http://www.eolos.umn.edu/sites/windpower.umn.edu/files/DSC_0716.JPG
    Foundation of the 2.5MW Turbine is Nearing Completion | Eolos
    large area on the compression side of the foundation. The side of the foundation where the tower section is under tension is held in place by the shear weight of the foundation
    http://www.epaw.org/images/wind_turbine_foundation.jpg

  37. …. and in moorland areas these monstrous foundations affect the hydrology of upland rivulets and bogs whilst at the same time leaching lethal alkaline contamination into sea trout and salmon spawning grounds, killing not only the salmonids/ova but Also the benthic creatures on which they feed.

    • They will become memorials to our foolishness unless we are so ashamed of them we gather the will and the treasure to remove them.
      ====================

  38. How come no one ever considers the energy required to come up with a monetary subsidy, at some level it is the output of real work. You can be sure that energy primarily comes from burning fossil fuels and nuclear power. Just saying…

  39. Some responses to Richard Courtney….
    How fast is fast-start fossil fuel generation?
    http://www.energy.siemens.com/br/pool/hq/power-generation/power-plants/gas-fired-power-plants/combined-cycle-powerplants/Fast_cycling_and_rapid_start-up_US.pdf
    This Siemens document talks about a design of a 40 minute start time from cold for a combined cycle gas turbine system. They also claim that a plant tested started in 30 minutes, while still achieving a 59% net efficiency.
    Richard seemed to think fossil fuel generation start should take days. This well might have been true for much older coal plants.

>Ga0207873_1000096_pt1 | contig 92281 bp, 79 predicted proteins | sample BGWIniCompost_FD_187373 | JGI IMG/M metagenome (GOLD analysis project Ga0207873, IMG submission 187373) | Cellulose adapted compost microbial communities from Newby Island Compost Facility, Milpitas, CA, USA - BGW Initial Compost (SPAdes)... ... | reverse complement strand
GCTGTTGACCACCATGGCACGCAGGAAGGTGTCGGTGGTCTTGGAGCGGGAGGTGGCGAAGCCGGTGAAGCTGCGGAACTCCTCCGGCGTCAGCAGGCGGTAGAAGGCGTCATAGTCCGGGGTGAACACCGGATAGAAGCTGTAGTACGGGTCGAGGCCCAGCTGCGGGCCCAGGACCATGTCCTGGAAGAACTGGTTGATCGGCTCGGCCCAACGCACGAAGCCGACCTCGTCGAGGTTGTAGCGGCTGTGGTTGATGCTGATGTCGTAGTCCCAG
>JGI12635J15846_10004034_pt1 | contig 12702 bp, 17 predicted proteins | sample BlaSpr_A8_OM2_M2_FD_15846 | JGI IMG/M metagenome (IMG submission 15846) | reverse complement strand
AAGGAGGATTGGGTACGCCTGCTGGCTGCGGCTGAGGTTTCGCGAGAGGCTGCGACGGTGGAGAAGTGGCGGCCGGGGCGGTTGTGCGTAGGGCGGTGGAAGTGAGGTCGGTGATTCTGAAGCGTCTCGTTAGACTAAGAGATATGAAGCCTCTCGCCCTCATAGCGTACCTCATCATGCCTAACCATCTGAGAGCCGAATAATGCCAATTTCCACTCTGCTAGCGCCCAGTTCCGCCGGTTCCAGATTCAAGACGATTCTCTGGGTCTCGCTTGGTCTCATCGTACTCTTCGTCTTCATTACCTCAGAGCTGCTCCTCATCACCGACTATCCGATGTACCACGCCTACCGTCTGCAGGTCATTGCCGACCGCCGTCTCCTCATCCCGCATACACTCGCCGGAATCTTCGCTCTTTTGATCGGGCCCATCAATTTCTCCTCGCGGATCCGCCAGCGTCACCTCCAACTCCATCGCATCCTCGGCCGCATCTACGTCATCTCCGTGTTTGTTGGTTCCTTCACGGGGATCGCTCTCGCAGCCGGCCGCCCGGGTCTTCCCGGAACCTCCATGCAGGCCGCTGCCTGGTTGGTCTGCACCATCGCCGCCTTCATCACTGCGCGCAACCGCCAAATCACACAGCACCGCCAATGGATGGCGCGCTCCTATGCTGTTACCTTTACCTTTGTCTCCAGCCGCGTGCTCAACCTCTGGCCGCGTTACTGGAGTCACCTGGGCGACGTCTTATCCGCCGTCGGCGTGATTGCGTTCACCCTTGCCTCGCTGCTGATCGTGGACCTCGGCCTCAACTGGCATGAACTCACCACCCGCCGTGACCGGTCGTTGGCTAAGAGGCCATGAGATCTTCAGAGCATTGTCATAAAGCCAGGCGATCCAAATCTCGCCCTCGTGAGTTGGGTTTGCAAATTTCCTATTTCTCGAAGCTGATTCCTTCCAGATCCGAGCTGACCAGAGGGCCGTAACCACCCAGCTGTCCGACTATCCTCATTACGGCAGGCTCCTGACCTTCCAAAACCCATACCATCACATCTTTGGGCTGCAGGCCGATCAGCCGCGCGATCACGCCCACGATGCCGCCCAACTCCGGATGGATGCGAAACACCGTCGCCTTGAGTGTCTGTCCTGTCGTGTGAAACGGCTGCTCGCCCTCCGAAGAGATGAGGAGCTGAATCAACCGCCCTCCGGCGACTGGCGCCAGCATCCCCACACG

To put this into context, here is a chart giving the predictability of wind power at various times in advance.
    http://www.businessspectator.com.au/sites/default/files/styles/full_width/public/forecasting%20error.png
    You can see that one hour ahead wind is predictable to less than 4% of rated capacity. To do this well you have to pay weather forecasters for the required wind speed information. The larger the area over which your wind power is aggregated, the better the forecast will be. Solar power predictability is comparable – after all, you know when it is day and when night, so all you have to work out is the clouds.
    Clearly a combination of a fast start Siemens CCGT plant and a corresponding nameplate capacity of wind farms will work pretty well together.
    How do wind and solar LCOE prices currently compare with fossil fuel variable (mainly fuel) costs?
    http://api.ning.com/files/PPvr8qsXbQmWJ543dyFtSV5d1B86gBEHqzx0Jg0yEHB7rnAuG*K631Tm3x9xH-NSVmFAFlQfNT-*w1T77–YIeK-U4heQgXK/lcoe20152019WithFuelCostBars.png
    The black bars under gas and coal are the EIA variable costs which are mostly fuel.
    Are there interests to declare conflicts of interest floating around here?